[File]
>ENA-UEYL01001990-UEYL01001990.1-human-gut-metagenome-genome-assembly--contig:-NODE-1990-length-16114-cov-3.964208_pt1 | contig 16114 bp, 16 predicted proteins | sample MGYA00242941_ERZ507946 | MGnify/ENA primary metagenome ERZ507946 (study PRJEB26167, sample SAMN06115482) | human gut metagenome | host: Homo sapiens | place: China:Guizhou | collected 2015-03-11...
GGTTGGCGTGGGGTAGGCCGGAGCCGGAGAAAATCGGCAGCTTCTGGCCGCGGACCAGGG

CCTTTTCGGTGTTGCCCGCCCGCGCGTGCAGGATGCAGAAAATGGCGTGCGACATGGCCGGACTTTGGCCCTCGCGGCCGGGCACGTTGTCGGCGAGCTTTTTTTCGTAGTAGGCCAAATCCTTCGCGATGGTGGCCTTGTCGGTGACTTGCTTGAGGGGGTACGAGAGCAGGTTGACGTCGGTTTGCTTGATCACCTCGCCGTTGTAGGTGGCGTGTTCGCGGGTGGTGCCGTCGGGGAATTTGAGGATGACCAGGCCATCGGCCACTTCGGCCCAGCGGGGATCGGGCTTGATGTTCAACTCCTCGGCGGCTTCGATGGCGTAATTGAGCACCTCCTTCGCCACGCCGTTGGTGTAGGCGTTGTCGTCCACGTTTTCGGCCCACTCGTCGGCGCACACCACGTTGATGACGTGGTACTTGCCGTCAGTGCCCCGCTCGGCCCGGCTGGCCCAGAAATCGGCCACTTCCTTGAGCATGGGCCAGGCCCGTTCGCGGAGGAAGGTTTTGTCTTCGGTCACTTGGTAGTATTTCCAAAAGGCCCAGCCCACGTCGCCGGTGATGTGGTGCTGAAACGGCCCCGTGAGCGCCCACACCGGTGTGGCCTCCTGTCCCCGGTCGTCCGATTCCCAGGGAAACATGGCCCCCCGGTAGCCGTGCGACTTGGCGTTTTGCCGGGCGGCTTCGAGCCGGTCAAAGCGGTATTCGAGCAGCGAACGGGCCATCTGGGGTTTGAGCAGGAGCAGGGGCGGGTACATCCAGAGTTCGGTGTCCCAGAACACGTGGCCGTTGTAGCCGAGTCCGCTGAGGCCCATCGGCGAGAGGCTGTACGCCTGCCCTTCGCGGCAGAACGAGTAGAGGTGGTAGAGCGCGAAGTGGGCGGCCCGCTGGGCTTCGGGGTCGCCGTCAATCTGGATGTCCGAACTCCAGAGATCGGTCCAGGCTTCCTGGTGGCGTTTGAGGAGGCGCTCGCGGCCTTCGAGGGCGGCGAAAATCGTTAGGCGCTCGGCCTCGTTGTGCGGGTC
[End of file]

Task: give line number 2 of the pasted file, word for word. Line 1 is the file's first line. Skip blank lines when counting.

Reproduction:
GGTTGGCGTGGGGTAGGCCGGAGCCGGAGAAAATCGGCAGCTTCTGGCCGCGGACCAGGG